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Month in review

Reviews
Are We There Yet? by Nina Laden
Are We There Yet? by Dan Santat
Cats on Track by Lisa Martin and Valerie Martin
The Easter Bunny's Assistant by Jan Thomas
Egg by Kevin Henkes
Fish Girl by Donna Jo Napoli and David Wiesner
The Ghost of Graylock by Dan Poblocki
The Great American Dust Bowl by Don Brown
The Hammer of Thor by Rick Riordan
The Hudson by Carl Lamson Carmer
Kitchener Waterloo: A Guidebook from Memory edited by Robert Motum
Landline by Rainbow Rowell
My Pet Human by Yasmine Surovec
My Pet Human Takes Center Stage by Yasmine Surovec
Over Easy by Mimi Pond
Play It as It Lays by Joan Didion
The Readaholics and the Gothic Gala by Laura DiSilverio
The 65-Storey Treehouse by Andy Griffiths and Terry Denton
Smoky Night by Eve Bunting
Solving the Puzzle Under the Sea by Robert Burleigh
Star Scouts by Mike Lawrence
Stop the Train! by Geraldine McCaughrean
Strangers on a Train by Carolyn Keene
The Thing About Jellyfish by Ali Benjamin
This Is What Happy Looks Like by Jennifer E. Smith
Thrice the Brinded Cat Hath Mew'd by Alan Bradley
Traveling Light by Lynne Branard
The Truth About Twinkie Pie by Kat Yeh
Vampires on the Run by C.M. Surrisi
XVI by Julia Karr

Miscellaneous
Detour ahead
It's Monday! What Are You Reading? (April 3)
It's Monday! What Are You Reading? (April 10)
It's Monday! What Are You Reading? (April 17)
It's Monday! What Are You Reading? (April 24)
March 2017 Inclusive Reading Report
March 2017 ROOB and News
What's your earliest memory of reading?

Previous month

Rating System

5 stars: Completely enjoyable or compelling
4 stars: Good but flawed
3 stars: Average
2 stars: OK
1 star: Did not finish

Reading Challenges

My Kind of Mystery Reading Challenge 2017 February - January 2017-8



Detour ahead: 04/21/17

Detour ahead

A little over two years ago I found my old handwritten bibliography of a road narrative project I would have done had I continued on with film theory, and gone for a PhD. Rather than just feeling nostalgic for what might have been, I decided to free up time for the project by dumping ARCs. In the last six months or so, the road narrative project has hit a lull for a variety of reasons, with the two main ones being I needed a break from the academic side of the project and I had fallen behind in the transcribing of notes.

Another couple of projects have crept into my life too: preparing to move (though not originally to Canada as planed) and the moving the blog to a vanity domain. The first of these requires time away from books and the computer to ironically pack books (without reading). The second, though, requires oodles of computer time as I'm redesigning all of my lede images to make them bigger and more eye catching. As I do that, I'm tinkering with the code to get rid of code rot and piles of legacy stuff that seems to collect in the commented out sections.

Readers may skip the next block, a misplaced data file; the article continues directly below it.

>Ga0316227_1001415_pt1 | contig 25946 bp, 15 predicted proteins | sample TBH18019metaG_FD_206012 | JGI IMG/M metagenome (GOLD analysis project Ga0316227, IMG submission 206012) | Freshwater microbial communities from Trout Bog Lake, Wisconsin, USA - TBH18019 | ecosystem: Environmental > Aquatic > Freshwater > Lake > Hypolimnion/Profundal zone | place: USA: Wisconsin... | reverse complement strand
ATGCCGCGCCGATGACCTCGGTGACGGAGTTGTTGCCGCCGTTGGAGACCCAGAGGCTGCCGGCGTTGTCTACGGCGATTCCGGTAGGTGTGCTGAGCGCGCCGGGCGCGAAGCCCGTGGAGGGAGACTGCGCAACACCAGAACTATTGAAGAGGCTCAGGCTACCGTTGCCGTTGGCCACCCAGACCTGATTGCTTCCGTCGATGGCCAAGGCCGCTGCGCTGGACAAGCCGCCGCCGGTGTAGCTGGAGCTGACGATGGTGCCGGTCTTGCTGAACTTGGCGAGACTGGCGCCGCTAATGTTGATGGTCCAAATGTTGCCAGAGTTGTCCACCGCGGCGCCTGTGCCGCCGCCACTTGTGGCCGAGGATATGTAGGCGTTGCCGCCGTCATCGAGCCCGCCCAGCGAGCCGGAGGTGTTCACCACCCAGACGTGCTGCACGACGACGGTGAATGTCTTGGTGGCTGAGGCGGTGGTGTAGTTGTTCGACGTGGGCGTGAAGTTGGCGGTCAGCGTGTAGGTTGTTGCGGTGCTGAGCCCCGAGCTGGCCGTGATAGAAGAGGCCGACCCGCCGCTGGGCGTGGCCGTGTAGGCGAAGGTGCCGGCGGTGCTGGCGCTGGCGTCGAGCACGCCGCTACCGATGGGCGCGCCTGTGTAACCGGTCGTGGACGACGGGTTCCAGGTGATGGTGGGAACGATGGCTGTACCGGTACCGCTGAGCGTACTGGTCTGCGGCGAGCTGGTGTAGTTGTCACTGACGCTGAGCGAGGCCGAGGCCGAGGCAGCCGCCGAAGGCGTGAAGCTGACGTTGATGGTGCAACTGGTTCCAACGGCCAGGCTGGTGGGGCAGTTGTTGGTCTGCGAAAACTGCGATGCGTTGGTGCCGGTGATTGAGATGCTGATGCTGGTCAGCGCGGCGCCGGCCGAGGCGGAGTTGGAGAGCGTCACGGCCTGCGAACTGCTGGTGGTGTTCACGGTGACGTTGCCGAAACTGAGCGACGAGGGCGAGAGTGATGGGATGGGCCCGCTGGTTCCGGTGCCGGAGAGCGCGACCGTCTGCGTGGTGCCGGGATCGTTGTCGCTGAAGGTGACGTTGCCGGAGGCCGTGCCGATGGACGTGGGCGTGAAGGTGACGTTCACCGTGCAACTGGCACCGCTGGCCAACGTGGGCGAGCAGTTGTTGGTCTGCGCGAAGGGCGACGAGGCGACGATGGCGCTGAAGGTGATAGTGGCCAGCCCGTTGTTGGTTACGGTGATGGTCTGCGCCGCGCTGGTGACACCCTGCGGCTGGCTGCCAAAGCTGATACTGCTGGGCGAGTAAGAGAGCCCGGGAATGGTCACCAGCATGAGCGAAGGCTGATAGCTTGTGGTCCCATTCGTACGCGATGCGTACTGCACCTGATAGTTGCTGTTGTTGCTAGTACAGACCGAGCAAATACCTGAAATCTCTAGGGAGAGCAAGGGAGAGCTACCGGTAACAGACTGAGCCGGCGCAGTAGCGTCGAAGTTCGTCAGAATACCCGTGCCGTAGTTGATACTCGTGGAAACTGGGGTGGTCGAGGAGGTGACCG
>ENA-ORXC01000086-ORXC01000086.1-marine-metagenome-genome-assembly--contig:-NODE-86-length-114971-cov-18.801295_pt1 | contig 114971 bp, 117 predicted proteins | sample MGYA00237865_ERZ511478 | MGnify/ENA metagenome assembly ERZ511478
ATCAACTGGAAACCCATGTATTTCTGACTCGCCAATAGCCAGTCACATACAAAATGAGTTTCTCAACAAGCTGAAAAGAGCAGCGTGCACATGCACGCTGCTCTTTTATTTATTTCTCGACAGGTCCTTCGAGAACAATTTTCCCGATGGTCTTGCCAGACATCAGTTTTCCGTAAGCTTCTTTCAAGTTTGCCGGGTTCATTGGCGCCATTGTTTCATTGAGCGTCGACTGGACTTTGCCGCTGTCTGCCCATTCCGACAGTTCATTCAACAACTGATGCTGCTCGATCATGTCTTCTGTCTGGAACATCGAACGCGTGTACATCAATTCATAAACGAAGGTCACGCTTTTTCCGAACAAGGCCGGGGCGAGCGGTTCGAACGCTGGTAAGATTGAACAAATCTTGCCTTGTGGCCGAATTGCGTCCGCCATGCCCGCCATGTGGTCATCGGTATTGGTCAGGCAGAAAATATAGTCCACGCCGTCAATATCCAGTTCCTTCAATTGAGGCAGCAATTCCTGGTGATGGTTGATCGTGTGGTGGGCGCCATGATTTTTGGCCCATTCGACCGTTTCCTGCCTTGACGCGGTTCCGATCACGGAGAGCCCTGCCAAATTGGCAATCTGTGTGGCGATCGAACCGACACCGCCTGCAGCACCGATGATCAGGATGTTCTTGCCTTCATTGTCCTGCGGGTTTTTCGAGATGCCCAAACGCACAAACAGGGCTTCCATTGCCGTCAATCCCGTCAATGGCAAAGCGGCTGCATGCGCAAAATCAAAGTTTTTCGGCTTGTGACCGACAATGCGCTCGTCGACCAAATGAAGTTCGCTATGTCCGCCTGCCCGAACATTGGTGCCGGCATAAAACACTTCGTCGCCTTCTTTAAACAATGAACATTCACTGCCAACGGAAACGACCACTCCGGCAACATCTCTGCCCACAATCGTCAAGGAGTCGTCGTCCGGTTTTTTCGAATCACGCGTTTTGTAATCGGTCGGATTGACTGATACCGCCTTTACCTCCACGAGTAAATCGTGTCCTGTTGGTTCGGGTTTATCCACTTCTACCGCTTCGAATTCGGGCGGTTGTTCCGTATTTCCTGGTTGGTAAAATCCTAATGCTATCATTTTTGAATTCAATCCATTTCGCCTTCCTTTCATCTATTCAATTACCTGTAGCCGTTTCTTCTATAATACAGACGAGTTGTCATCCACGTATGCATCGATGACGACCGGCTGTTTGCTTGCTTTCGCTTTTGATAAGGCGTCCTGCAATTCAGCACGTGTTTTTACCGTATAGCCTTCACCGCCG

In working through my older pages, I've come across many posts I've already, both here and on Tumblr, where I dump a lot of my raw research — quotes, musings, old photographs, etc. In particular, I came across a quote from Romance of the Road by Ronald Primeau (1996) where I had summed up the state of my project, a year into the work.

In hundreds of books, movies, poems, songs, and videos, the road journey is an epic quest, a pilgrimage, a romance, a ritual that helps explain where Americans have been and where they think they might be going. (Primeau: 1996, p. 1)

Below it I listed screenshots from my GoodReads "roadtrip" shelf, pointing out all the books I had identified as being part of my project. They were a mixture of academic literature studies, government works about road building, novels, poetry collections, and memoirs of road trips. So today, I present you with an updated version of that list with annotations. Checkmarks on the cover art show which ones I've read to give a sense of where I am.

Going through the list, seeing them all together, gave me a chance to rediscover literature studies, memoirs, and older fiction I had forgotten about, as I followed thematic tangents in my reading. I have a few books now requested at the library, and a couple more requested through inter-library loan. I think it's time to see where my mapping of the road narrative compares with those who have come before me.

In this project I haven't looked for previously defined genres or categories. Instead, I have marked the path of my reading, marking off the narrative landscape. In my journey I've come to realize that almost any American story can be mapped in the road narrative landscape. We live and die by the road. We define ourselves by our proximity to it, and how fast we can travel it. My categories are still fluid. They change as I read more — as I understand common themes and

tropes in a greater context. In February 2017, I posted my first delineation of categories. Back then, my newest category was "'sent to the cornfield." Now I am calling it "Crossing the cornfield." Movement through the cornfield — or inability to move through it — is the central tenant of this category.

My other goal is to start writing more essays based on my reading. I need to write more essays to get my thoughts and observations down. It's time to draw my map of the road narrative landscape.

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